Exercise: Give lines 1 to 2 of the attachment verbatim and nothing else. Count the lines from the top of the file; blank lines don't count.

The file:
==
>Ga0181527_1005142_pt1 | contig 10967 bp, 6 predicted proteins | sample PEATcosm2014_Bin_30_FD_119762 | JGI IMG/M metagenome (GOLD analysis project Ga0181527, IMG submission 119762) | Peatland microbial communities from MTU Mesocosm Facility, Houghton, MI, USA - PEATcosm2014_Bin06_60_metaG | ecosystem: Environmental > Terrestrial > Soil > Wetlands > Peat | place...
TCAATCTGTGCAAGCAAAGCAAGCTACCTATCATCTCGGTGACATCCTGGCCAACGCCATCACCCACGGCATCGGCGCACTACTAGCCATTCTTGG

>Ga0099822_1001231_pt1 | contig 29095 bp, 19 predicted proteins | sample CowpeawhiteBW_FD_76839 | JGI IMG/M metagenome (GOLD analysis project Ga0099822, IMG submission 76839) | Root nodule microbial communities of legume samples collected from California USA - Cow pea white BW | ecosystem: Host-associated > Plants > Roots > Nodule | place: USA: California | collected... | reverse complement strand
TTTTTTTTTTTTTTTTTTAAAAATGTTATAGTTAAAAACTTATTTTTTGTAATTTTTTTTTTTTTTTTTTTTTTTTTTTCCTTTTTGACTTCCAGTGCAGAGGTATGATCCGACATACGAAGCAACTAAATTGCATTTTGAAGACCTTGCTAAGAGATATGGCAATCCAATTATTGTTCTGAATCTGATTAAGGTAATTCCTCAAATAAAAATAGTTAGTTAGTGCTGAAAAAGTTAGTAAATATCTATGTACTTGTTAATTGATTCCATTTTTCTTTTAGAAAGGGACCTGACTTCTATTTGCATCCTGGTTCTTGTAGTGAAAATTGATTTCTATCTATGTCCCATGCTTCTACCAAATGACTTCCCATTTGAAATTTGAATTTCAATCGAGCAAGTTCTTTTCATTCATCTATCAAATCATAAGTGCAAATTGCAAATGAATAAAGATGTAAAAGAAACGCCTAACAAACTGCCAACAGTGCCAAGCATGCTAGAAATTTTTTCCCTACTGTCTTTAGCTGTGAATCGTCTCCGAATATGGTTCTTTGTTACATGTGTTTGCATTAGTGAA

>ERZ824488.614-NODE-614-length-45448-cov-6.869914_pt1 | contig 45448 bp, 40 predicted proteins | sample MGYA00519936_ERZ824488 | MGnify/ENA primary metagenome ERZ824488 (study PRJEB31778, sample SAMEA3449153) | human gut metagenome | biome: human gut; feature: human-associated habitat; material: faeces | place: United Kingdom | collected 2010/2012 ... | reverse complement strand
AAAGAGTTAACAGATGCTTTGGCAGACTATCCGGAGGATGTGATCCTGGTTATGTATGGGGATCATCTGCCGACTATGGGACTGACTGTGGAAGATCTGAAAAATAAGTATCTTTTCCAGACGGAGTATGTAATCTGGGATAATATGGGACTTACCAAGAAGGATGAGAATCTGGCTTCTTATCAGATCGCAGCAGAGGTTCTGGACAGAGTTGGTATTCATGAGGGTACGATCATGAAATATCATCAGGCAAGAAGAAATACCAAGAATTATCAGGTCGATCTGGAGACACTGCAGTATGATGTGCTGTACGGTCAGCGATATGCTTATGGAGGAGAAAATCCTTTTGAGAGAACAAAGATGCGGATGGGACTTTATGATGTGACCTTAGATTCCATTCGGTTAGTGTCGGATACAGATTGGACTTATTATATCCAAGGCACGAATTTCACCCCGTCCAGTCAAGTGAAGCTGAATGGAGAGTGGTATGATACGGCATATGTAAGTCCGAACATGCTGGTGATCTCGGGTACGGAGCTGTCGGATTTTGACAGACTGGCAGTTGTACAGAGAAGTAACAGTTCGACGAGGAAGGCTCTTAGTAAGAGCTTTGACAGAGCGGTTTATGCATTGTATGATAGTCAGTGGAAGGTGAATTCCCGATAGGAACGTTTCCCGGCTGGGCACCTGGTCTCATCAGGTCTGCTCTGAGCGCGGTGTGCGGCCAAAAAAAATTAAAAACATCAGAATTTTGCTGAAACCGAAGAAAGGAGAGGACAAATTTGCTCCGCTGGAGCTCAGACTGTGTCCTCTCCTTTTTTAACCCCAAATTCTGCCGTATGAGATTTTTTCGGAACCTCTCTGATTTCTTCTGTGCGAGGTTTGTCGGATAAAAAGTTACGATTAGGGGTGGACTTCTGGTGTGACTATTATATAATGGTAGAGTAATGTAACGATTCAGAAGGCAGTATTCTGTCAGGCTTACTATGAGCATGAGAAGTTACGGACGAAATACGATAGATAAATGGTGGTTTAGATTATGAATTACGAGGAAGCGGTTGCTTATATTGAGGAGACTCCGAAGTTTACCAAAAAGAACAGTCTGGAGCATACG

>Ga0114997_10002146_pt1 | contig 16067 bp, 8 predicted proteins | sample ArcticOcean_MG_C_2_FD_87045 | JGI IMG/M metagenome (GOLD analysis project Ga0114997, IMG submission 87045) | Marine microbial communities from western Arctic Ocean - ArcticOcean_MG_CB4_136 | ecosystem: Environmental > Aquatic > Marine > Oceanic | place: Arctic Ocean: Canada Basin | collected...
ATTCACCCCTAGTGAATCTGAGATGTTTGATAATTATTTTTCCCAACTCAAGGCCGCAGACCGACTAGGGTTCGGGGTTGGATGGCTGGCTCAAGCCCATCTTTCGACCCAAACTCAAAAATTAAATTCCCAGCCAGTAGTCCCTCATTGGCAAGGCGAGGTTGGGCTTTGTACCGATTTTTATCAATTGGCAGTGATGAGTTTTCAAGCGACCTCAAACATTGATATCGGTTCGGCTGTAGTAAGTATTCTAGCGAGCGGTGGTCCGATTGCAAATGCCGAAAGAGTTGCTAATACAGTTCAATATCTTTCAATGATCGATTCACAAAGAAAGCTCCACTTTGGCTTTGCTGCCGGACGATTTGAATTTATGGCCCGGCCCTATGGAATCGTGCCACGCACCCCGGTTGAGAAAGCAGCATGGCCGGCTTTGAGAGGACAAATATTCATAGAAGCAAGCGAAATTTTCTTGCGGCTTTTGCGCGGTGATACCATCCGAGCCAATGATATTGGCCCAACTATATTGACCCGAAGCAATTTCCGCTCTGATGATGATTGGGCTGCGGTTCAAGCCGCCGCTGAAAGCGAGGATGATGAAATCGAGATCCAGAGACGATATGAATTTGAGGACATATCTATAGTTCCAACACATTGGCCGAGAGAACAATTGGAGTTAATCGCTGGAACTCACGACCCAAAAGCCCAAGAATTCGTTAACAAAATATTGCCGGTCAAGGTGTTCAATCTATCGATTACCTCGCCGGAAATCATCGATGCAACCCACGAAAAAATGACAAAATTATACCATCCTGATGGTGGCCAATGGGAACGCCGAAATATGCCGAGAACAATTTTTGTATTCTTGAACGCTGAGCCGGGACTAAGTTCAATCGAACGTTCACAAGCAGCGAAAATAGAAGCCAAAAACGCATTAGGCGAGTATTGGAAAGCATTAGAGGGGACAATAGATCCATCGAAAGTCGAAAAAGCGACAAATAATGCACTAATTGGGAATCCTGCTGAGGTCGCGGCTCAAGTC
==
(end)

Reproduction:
>Ga0181527_1005142_pt1 | contig 10967 bp, 6 predicted proteins | sample PEATcosm2014_Bin_30_FD_119762 | JGI IMG/M metagenome (GOLD analysis project Ga0181527, IMG submission 119762) | Peatland microbial communities from MTU Mesocosm Facility, Houghton, MI, USA - PEATcosm2014_Bin06_60_metaG | ecosystem: Environmental > Terrestrial > Soil > Wetlands > Peat | place...
TCAATCTGTGCAAGCAAAGCAAGCTACCTATCATCTCGGTGACATCCTGGCCAACGCCATCACCCACGGCATCGGCGCACTACTAGCCATTCTTGG